The End Game Approaches | Seeking Alpha
The pendulum of market sentiment swings dramatically. It has swung from nearly everyone and their sister complaining that the Federal Reserve was lagging behind the surge in prices to fear of a recession. On June 15, at the conclusion of the last FOMC meeting, the swaps market priced in a 4.60% terminal Fed funds rate. That seemed like a stretch, given the headwinds the economy faces that include fiscal policy and an energy and food price shock on top of monetary policy tightening. It is now seen closer to 3.5%. It is lower now than it was on when the FOMC meeting concluded on May 4 with a 50 bp hike.
In addition to the tightening of monetary policy and the roughly halving of the federal budget deficit, the inventory cycle, we argued was mature and would not be the tailwind it was in Q4. While we recognized that the labor market was strong, with around 2.3 mln jobs created in the first five month, we noted the four-week moving average of weekly jobless claims have been rising for more than two months. In the week to June 17, the four-week moving average stood at 223k. It is a 30% increase from the lows seen in April. It is approaching the four-week average at the end of 2019 (238k), which itself was a two-year high. In addition, we saw late-cycle behavior with households borrowing from the past (drawing down savings and monetizing their house appreciation) and from the future (record credit card use in March and April).
The Fed funds futures strip now sees the Fed’s rate cycle ending in late Q1 23 or early Q2 23. A cut is being priced into the last few months of next year. This has knock-on effects on the dollar. We suspect it is an important part of the process that forms a dollar peak. There is still more wood to chop, as they say, and a constructive news stream from Europe and Japan is still lacking. The sharp decline in Russian gas exports to Europe is purposely precipitating a crisis that Germany’s Green Economic Minister, who reluctantly agreed to boost the use of coal (though not yet extend the life of Germany’s remaining nuclear plants that are to go offline at the end of the year), warns could spark a Lehman-like event in the gas sector.
At the low point last week, the US 10-year yield had declined by around 50 bp from the peak the day before the Fed delivered its 75 bp hike. This eases a key pressure on the yen, and, at the same time, gives the BOJ some breathing space for the 0.25% cap on its 10-year bond. A former Ministry of Finance official cited the possibility of unilateral intervention. While we recognize this as another step up the intervention escalation ladder, it may not be credible. First, it was a former official. It would be considerably more important if it were a current official. Second, by raising the possibility, it allowed some short-covering of the yen, which reduces the lopsided positioning and reduces the impact of intervention. Third, on the margin, it undermines the surprise-value.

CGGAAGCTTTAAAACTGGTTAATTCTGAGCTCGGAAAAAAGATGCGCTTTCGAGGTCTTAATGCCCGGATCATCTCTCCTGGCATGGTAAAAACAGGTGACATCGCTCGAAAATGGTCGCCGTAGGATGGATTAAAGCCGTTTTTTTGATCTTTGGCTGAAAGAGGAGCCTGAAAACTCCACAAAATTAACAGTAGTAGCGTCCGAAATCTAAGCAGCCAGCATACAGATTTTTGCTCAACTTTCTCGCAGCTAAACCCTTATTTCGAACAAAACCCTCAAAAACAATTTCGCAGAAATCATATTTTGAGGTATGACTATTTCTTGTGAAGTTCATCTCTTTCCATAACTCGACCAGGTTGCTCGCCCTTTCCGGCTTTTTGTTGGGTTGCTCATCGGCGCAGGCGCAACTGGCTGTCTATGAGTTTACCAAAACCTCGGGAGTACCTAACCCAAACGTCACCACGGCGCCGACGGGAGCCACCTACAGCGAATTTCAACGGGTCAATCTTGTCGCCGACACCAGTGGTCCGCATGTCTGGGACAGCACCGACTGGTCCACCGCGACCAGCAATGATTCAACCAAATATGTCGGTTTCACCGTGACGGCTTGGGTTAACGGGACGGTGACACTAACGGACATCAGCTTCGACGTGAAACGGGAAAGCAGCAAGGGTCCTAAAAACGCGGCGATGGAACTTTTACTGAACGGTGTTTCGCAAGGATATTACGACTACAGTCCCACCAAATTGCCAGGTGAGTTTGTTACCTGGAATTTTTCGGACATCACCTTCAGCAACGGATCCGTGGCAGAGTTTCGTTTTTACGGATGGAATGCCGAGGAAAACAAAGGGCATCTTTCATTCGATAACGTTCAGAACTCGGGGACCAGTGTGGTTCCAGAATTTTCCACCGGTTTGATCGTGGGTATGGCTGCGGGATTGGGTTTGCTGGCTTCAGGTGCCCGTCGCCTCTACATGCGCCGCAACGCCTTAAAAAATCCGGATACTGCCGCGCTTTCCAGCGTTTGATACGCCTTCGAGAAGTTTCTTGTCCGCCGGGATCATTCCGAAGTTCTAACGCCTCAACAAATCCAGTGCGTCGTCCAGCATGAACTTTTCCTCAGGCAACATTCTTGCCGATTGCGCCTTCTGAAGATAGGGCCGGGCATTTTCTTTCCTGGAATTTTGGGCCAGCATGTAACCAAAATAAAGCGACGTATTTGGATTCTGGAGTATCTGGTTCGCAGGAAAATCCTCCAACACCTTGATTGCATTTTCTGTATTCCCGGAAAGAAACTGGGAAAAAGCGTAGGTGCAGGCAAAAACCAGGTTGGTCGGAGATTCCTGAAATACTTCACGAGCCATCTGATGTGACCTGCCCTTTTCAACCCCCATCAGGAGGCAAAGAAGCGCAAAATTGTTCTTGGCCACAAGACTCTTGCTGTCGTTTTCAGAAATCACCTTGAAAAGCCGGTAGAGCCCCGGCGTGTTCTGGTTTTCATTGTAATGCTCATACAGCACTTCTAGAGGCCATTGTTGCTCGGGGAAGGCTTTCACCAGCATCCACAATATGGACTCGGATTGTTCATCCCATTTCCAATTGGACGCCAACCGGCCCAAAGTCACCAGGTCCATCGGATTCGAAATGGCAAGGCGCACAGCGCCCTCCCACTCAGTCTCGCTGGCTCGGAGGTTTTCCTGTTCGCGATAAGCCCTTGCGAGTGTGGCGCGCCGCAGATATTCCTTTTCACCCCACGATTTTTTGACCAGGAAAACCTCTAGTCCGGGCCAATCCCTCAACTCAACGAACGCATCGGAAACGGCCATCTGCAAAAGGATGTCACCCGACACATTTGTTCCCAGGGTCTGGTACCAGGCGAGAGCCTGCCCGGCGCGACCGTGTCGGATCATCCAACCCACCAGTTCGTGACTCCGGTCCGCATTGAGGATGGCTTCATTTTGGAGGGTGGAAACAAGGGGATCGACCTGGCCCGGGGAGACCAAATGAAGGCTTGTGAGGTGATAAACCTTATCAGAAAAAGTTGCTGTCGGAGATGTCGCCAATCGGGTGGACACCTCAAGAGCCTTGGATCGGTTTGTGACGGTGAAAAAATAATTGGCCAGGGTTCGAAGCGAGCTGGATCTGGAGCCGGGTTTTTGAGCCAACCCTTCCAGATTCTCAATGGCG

Ultimately, the decline in the yen reflects fundamental considerations. The widening of the divergence of monetary policy is not just that other G10 countries are tightening, but also that Japan is easing policy. A couple of weeks ago, to defend its yield curve control, the BOJ bought around $80 bln in government bonds. The odds of a successful intervention, besides the headline impact, is thought to be enhanced if it signals a change in policy and/or if it is coordinated (multilateral).
There are a few high frequency data points that will grab attention in the coming days, but they are unlikely to shape the contours of the investment and business climate. The key drivers are the pace that financial conditions are tightening, the extent that China’s zero-Covid policy is disrupting its economy and global supply chains, and the uncertainty around where inflation will peak.